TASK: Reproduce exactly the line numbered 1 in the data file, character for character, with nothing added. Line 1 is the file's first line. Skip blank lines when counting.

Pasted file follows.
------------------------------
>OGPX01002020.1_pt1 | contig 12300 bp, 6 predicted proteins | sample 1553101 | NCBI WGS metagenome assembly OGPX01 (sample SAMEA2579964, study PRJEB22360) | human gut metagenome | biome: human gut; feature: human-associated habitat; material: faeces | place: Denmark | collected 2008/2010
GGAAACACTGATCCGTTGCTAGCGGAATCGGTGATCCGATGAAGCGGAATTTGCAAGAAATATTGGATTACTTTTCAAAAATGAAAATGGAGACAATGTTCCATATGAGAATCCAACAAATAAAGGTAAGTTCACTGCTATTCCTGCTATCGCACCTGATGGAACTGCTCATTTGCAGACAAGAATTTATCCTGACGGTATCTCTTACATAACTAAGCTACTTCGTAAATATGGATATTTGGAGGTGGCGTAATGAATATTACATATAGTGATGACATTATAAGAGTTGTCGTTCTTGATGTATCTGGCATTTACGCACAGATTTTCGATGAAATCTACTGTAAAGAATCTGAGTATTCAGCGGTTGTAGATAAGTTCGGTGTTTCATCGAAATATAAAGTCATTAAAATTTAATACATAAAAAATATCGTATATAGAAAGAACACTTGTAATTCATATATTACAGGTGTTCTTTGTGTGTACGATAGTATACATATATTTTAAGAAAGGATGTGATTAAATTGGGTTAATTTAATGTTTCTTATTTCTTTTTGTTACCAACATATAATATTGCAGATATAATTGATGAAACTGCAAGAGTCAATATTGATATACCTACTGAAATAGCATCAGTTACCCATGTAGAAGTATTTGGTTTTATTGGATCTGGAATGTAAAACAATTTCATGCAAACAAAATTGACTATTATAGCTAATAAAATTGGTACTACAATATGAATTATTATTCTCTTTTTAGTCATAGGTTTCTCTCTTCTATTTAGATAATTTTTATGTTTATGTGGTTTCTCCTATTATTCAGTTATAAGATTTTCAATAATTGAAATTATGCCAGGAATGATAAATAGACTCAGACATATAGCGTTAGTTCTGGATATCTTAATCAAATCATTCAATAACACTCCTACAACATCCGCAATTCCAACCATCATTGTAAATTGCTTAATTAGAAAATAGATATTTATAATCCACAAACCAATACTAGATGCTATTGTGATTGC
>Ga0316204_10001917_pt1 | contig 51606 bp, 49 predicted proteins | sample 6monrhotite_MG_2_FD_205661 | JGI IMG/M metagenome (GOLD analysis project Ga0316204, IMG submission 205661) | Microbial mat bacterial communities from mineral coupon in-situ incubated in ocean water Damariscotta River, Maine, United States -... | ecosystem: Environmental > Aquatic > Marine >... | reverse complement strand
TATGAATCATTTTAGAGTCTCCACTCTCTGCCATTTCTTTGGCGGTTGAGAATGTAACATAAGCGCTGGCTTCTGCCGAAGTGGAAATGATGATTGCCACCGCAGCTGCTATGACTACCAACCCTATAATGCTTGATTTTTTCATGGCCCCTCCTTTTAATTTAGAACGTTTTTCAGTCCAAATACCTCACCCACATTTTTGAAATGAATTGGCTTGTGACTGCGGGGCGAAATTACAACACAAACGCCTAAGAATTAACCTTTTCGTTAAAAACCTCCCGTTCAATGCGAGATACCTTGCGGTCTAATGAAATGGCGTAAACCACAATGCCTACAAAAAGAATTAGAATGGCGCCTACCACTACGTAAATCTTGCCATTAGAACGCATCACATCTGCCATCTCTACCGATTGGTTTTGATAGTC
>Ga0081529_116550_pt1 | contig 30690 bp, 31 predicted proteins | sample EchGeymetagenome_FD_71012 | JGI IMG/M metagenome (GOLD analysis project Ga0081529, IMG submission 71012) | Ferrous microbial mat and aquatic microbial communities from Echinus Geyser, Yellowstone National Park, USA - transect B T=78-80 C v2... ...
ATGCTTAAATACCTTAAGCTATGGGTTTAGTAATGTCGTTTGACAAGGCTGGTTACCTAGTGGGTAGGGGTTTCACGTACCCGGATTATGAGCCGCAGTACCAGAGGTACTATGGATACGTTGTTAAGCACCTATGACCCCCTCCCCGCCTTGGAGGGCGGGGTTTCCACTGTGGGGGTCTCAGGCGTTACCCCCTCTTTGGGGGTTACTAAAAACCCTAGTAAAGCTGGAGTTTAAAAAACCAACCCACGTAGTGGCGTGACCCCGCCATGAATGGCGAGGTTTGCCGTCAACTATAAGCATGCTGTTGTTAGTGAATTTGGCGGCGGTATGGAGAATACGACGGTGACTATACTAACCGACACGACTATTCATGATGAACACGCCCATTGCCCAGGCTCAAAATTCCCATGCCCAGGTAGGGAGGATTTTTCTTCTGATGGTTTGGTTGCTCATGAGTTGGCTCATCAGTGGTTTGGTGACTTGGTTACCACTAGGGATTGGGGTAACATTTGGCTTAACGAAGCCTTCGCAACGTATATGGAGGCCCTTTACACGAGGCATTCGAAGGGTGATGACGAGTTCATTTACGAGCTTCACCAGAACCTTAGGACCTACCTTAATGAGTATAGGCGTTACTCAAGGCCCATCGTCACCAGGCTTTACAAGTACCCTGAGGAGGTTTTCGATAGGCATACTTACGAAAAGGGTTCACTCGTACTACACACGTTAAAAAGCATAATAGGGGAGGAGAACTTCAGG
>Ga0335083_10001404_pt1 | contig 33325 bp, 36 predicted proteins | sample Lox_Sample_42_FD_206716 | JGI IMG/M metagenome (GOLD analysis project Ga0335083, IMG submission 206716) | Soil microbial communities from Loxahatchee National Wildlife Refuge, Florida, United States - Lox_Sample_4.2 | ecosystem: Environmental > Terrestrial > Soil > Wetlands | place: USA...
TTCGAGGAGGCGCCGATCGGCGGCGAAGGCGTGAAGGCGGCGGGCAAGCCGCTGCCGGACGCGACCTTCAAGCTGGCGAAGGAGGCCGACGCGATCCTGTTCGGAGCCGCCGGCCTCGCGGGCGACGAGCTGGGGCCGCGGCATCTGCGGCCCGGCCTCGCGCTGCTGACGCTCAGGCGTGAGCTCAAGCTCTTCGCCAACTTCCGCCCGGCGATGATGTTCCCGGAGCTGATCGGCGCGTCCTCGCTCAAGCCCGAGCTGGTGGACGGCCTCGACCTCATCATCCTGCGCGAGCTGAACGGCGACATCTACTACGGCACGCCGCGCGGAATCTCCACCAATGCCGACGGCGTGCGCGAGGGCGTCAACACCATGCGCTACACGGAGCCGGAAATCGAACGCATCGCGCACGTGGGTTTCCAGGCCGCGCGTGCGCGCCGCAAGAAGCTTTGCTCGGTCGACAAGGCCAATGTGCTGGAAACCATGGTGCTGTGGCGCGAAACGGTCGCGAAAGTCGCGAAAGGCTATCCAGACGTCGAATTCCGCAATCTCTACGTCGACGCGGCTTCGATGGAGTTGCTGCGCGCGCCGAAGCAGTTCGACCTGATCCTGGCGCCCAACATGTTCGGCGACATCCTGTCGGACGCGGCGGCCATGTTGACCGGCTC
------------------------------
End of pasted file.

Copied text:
>OGPX01002020.1_pt1 | contig 12300 bp, 6 predicted proteins | sample 1553101 | NCBI WGS metagenome assembly OGPX01 (sample SAMEA2579964, study PRJEB22360) | human gut metagenome | biome: human gut; feature: human-associated habitat; material: faeces | place: Denmark | collected 2008/2010